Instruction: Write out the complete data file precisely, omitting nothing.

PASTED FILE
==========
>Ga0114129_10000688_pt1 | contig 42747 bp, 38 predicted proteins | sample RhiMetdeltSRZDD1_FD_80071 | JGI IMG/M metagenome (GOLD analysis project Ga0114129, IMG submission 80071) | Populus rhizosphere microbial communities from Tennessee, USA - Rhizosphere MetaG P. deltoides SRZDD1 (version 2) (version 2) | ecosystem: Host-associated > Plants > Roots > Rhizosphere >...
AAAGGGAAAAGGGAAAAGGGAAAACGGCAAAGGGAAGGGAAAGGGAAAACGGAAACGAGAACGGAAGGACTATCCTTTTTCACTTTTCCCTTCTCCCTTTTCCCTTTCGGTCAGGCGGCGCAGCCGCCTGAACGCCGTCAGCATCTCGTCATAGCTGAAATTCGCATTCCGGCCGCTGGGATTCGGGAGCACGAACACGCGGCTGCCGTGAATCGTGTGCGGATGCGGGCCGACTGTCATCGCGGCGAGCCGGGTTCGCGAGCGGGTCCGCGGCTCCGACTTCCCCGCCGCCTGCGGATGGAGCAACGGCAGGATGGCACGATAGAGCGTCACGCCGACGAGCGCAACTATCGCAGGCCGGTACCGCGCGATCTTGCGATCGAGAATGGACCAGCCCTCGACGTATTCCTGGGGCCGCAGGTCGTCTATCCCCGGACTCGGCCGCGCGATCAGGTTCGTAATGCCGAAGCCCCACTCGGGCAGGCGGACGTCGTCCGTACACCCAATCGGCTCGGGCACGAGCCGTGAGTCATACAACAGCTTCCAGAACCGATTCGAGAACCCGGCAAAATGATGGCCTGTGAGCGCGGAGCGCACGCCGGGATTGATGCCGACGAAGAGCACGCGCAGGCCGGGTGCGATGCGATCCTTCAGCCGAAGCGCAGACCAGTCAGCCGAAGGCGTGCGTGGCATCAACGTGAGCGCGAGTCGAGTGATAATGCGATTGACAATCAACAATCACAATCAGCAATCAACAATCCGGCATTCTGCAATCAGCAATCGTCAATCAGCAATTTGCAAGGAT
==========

>Ga0114129_10000688_pt1 | contig 42747 bp, 38 predicted proteins | sample RhiMetdeltSRZDD1_FD_80071 | JGI IMG/M metagenome (GOLD analysis project Ga0114129, IMG submission 80071) | Populus rhizosphere microbial communities from Tennessee, USA - Rhizosphere MetaG P. deltoides SRZDD1 (version 2) (version 2) | ecosystem: Host-associated > Plants > Roots > Rhizosphere >...
AAAGGGAAAAGGGAAAAGGGAAAACGGCAAAGGGAAGGGAAAGGGAAAACGGAAACGAGAACGGAAGGACTATCCTTTTTCACTTTTCCCTTCTCCCTTTTCCCTTTCGGTCAGGCGGCGCAGCCGCCTGAACGCCGTCAGCATCTCGTCATAGCTGAAATTCGCATTCCGGCCGCTGGGATTCGGGAGCACGAACACGCGGCTGCCGTGAATCGTGTGCGGATGCGGGCCGACTGTCATCGCGGCGAGCCGGGTTCGCGAGCGGGTCCGCGGCTCCGACTTCCCCGCCGCCTGCGGATGGAGCAACGGCAGGATGGCACGATAGAGCGTCACGCCGACGAGCGCAACTATCGCAGGCCGGTACCGCGCGATCTTGCGATCGAGAATGGACCAGCCCTCGACGTATTCCTGGGGCCGCAGGTCGTCTATCCCCGGACTCGGCCGCGCGATCAGGTTCGTAATGCCGAAGCCCCACTCGGGCAGGCGGACGTCGTCCGTACACCCAATCGGCTCGGGCACGAGCCGTGAGTCATACAACAGCTTCCAGAACCGATTCGAGAACCCGGCAAAATGATGGCCTGTGAGCGCGGAGCGCACGCCGGGATTGATGCCGACGAAGAGCACGCGCAGGCCGGGTGCGATGCGATCCTTCAGCCGAAGCGCAGACCAGTCAGCCGAAGGCGTGCGTGGCATCAACGTGAGCGCGAGTCGAGTGATAATGCGATTGACAATCAACAATCACAATCAGCAATCAACAATCCGGCATTCTGCAATCAGCAATCGTCAATCAGCAATTTGCAAGGAT